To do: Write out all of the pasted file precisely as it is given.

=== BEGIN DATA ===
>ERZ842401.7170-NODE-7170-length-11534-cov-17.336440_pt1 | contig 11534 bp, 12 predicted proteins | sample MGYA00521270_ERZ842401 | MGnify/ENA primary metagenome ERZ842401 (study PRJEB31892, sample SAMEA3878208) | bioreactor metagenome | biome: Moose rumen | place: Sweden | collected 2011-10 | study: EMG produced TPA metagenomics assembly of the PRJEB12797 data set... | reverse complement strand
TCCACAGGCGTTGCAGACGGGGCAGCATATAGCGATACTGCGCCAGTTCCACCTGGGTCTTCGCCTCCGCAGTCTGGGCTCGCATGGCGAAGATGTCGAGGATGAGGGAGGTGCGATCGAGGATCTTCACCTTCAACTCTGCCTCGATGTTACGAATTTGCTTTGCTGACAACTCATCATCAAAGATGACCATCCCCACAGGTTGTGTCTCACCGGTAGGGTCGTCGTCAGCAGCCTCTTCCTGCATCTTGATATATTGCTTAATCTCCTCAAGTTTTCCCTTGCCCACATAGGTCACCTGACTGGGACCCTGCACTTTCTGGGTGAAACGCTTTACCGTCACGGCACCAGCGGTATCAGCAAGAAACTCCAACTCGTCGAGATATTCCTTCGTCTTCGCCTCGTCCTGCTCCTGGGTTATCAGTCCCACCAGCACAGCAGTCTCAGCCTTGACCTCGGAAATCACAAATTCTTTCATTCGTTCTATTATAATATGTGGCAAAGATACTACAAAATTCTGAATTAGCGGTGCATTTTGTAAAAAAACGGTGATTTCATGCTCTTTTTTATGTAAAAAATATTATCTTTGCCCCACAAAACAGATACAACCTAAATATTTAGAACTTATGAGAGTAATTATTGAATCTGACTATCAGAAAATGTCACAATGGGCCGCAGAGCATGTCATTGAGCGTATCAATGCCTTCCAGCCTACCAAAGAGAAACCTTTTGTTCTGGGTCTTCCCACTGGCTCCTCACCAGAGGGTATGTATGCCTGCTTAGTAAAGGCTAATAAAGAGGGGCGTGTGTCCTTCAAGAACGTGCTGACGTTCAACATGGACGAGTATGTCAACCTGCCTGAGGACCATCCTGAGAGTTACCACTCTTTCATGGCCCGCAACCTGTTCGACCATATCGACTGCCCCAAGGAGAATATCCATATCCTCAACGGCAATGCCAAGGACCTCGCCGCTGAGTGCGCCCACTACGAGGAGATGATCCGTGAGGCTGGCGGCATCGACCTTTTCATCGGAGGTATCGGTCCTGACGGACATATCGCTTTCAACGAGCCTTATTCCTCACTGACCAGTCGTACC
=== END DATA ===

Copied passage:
>ERZ842401.7170-NODE-7170-length-11534-cov-17.336440_pt1 | contig 11534 bp, 12 predicted proteins | sample MGYA00521270_ERZ842401 | MGnify/ENA primary metagenome ERZ842401 (study PRJEB31892, sample SAMEA3878208) | bioreactor metagenome | biome: Moose rumen | place: Sweden | collected 2011-10 | study: EMG produced TPA metagenomics assembly of the PRJEB12797 data set... | reverse complement strand
TCCACAGGCGTTGCAGACGGGGCAGCATATAGCGATACTGCGCCAGTTCCACCTGGGTCTTCGCCTCCGCAGTCTGGGCTCGCATGGCGAAGATGTCGAGGATGAGGGAGGTGCGATCGAGGATCTTCACCTTCAACTCTGCCTCGATGTTACGAATTTGCTTTGCTGACAACTCATCATCAAAGATGACCATCCCCACAGGTTGTGTCTCACCGGTAGGGTCGTCGTCAGCAGCCTCTTCCTGCATCTTGATATATTGCTTAATCTCCTCAAGTTTTCCCTTGCCCACATAGGTCACCTGACTGGGACCCTGCACTTTCTGGGTGAAACGCTTTACCGTCACGGCACCAGCGGTATCAGCAAGAAACTCCAACTCGTCGAGATATTCCTTCGTCTTCGCCTCGTCCTGCTCCTGGGTTATCAGTCCCACCAGCACAGCAGTCTCAGCCTTGACCTCGGAAATCACAAATTCTTTCATTCGTTCTATTATAATATGTGGCAAAGATACTACAAAATTCTGAATTAGCGGTGCATTTTGTAAAAAAACGGTGATTTCATGCTCTTTTTTATGTAAAAAATATTATCTTTGCCCCACAAAACAGATACAACCTAAATATTTAGAACTTATGAGAGTAATTATTGAATCTGACTATCAGAAAATGTCACAATGGGCCGCAGAGCATGTCATTGAGCGTATCAATGCCTTCCAGCCTACCAAAGAGAAACCTTTTGTTCTGGGTCTTCCCACTGGCTCCTCACCAGAGGGTATGTATGCCTGCTTAGTAAAGGCTAATAAAGAGGGGCGTGTGTCCTTCAAGAACGTGCTGACGTTCAACATGGACGAGTATGTCAACCTGCCTGAGGACCATCCTGAGAGTTACCACTCTTTCATGGCCCGCAACCTGTTCGACCATATCGACTGCCCCAAGGAGAATATCCATATCCTCAACGGCAATGCCAAGGACCTCGCCGCTGAGTGCGCCCACTACGAGGAGATGATCCGTGAGGCTGGCGGCATCGACCTTTTCATCGGAGGTATCGGTCCTGACGGACATATCGCTTTCAACGAGCCTTATTCCTCACTGACCAGTCGTACC